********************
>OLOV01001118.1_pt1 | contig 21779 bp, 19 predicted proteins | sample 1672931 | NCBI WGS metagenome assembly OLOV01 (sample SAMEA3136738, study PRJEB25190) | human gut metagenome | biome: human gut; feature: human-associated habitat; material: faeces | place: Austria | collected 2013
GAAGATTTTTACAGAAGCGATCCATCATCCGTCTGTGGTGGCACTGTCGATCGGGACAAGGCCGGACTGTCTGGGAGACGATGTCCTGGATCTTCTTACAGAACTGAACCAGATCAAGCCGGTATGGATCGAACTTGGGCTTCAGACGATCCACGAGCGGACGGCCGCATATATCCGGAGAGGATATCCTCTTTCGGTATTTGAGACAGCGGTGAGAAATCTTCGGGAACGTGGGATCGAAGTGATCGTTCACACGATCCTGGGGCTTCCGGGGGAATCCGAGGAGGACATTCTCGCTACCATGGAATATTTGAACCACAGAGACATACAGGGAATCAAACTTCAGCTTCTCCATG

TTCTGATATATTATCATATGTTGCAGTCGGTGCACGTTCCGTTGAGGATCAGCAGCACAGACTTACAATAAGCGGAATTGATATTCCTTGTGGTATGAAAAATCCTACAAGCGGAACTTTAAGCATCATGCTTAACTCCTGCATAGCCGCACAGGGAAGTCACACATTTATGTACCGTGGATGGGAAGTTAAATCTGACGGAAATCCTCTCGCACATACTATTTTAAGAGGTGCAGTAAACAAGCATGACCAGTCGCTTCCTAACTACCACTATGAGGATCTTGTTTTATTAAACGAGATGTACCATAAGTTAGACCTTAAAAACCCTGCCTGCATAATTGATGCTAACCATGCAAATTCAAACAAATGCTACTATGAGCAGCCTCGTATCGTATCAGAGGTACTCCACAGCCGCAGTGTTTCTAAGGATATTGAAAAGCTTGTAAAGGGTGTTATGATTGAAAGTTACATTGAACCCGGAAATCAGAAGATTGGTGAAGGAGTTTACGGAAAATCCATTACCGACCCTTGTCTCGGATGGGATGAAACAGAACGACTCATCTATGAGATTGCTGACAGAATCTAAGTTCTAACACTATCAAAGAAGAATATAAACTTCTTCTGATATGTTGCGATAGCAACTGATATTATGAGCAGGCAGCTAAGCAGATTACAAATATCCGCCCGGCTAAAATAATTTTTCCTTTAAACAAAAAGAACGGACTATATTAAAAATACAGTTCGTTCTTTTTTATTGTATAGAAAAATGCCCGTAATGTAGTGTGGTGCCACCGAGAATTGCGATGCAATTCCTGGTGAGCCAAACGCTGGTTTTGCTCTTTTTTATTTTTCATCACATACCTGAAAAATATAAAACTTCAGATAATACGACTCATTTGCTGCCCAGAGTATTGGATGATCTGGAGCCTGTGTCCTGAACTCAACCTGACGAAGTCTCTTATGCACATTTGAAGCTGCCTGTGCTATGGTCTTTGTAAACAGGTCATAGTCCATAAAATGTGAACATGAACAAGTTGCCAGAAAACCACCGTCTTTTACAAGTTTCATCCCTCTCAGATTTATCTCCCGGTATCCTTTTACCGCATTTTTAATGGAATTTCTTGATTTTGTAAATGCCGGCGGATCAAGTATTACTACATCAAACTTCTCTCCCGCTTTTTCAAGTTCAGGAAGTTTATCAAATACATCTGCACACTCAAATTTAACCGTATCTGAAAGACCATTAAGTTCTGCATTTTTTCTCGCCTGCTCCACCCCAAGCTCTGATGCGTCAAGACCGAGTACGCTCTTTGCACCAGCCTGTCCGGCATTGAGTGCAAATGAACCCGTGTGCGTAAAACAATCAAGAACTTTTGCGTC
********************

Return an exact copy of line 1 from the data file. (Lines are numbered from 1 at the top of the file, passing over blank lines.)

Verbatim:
>OLOV01001118.1_pt1 | contig 21779 bp, 19 predicted proteins | sample 1672931 | NCBI WGS metagenome assembly OLOV01 (sample SAMEA3136738, study PRJEB25190) | human gut metagenome | biome: human gut; feature: human-associated habitat; material: faeces | place: Austria | collected 2013